And yet, this is a thing of beauty, to stand figuratively naked before the world and not flinch, but instead glow solely from what’s within, refusing to hide the ugly spots with the aid of make-up, clothes, digital technology, surgery, fad diet drugs and treatments, or just plain words of denial.

My Grandmother & I, no make-up, no retouching, just us. Click to read about her perspective of vintage.

Today, my study of beauty has turned into a study of ugly.

Finding that the ugliest scars or truths left exposed and worn proudly, as the natural fabric of human existence, is true beauty.

I never considered those who achieved perfection through cosmetic surgery as truly beautiful, either, because to me, it seemed like cheating. Now, my perspective of plastic surgery is that only those post-25-years-old should engage in it.

Maintenance work, especially to repair the damages of bearing children, is fine as is any work done, but only after a person has truly and honestly accepted their current physicality and doesn’t see the alterations as a means for greater happiness or fulfillment.

Mostly, I am “fine” with plastic surgery because I have come to be more accepting of the variations that beauty presents itself as.

If you want to know more about cellulite and why women get it (because we are literally made to have it: has something to do with being created to bare children, store fat and expand for all the above) then read this amazing article by Dr. Len Kravitz. Cellulite: Everything You Want to Know and More

What impact does it have on you to see “real women” in the media, or to have celebs disclose their “real woman ugly” issues? Discuss on Thrifty Vintage Chic Facebook fan page

All images on Thrifty Vintage Chic are shot in the context of real life. All images on Thrifty Vintage Chic are free from post-production “airbrushing” or touch-ups. All images and written copy on Thrifty Vintage Chic are copyright protected and may not be used without first gaining written permission.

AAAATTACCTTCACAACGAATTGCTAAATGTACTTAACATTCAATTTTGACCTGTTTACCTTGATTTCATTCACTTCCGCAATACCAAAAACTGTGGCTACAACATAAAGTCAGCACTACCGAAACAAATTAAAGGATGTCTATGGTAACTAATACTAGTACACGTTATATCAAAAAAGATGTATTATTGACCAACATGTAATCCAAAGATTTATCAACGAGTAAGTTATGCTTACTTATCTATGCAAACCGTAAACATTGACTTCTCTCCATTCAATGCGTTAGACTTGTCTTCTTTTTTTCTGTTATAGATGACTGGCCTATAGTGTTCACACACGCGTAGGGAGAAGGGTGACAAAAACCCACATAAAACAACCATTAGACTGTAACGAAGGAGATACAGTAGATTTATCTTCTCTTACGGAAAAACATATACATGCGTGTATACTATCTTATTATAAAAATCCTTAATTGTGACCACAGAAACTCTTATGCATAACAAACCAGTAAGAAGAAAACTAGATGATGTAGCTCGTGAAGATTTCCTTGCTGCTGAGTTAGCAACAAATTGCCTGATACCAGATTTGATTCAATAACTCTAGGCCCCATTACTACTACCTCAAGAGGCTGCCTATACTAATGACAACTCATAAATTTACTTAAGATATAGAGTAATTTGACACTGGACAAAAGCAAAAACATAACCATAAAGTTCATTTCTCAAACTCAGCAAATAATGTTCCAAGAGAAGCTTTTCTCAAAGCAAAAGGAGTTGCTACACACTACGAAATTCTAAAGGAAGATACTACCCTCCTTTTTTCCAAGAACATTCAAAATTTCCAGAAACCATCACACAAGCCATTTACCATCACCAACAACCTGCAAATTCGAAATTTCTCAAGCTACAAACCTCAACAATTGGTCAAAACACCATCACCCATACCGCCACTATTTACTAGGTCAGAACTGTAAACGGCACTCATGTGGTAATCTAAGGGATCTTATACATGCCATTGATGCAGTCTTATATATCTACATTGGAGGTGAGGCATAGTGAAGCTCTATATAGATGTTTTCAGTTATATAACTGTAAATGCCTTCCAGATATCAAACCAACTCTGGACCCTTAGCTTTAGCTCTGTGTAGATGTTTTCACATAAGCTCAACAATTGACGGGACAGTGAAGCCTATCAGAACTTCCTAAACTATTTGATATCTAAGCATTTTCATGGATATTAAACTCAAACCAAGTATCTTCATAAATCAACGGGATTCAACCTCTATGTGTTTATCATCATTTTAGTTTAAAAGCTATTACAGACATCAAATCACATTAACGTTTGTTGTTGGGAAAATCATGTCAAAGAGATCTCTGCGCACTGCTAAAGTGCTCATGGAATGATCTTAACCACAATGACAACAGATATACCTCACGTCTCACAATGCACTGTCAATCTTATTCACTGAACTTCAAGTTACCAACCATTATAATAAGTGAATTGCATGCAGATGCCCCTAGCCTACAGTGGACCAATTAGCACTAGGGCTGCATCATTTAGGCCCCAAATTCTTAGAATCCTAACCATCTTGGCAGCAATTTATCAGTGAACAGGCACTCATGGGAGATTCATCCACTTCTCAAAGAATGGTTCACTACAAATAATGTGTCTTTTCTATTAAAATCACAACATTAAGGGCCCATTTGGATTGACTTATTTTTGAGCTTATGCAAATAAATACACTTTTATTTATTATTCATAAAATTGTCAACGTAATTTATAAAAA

6 Responses to “Embracing the Ugly Creates Beauty”

  1. savethekales April 5, 2011 at 7:09 PM #

    I’m really glad you wrote this. Thank you.


    • Thrifty Vintage Chic April 5, 2011 at 8:15 PM #

      🙂 I am glad I did too! I hope the world will get a chance to read it because I feel the more we speak about the stories we make up over beauty versus the reality of it, the healthier we all will be as individuals and a global society.


  2. Dawn April 7, 2011 at 3:00 PM #

    That picture of you is amazing.

    You are a strong amazon warrior woman.

    I wonder what we would be thinking about if we weren’t agonizing over our collective cellulite as women? A cure for children’s cancer? Mathematics? Feeding the world? A pity so much of life force and brain power is wasted on some dimples. Appreciate your calling our culture out on this.

    We have to be carefully taught we are ugly. I never thought about it until mean girls at jr. high told me I was the ugliest girl who ever lived because I have (apparently, the worst crime against G-D)a BIG nose. It seems in blow-hole size America-noseland,a big nose is worse than child molestation, worse than cancer, worse than genocide. To this day, adult men and women will still, occasionally, comment on my BIG nose. Only now, you know what I say? “Yes, I had it made BIGGER so it would give people like you with nothing else in their lives something to talk about.” I never had it fixed. My best friend/husband of 33 years thinks I’m a goddess. Of course, all those people who think I have a BIG nose have crummy relationships. But a BIG nose is worse, right?(wink-wink)


    • Thrifty Vintage Chic April 7, 2011 at 3:08 PM #

      Beauty is perception, and the perception is created and fostered by society’s culture. For example, in most place a unibrow is an unattractive quality, however, for Tajik women it is a sign of true beauty … and for those women not lucky enough to be born with one eyebrow for both eyes, they manifest a unibrow through make-up to be deemed more beautiful.

      Dawn, I love that you haven’t changed and can point out other’s pettiness when it comes up.


  3. Dawn April 7, 2011 at 3:05 PM #

    PS: Your grandmother is a goddess, too.


    • Thrifty Vintage Chic April 7, 2011 at 3:10 PM #

      Isn’t she?!!!? I just adore her!! And she hardly thinks she is … but I tell her all the time, even so!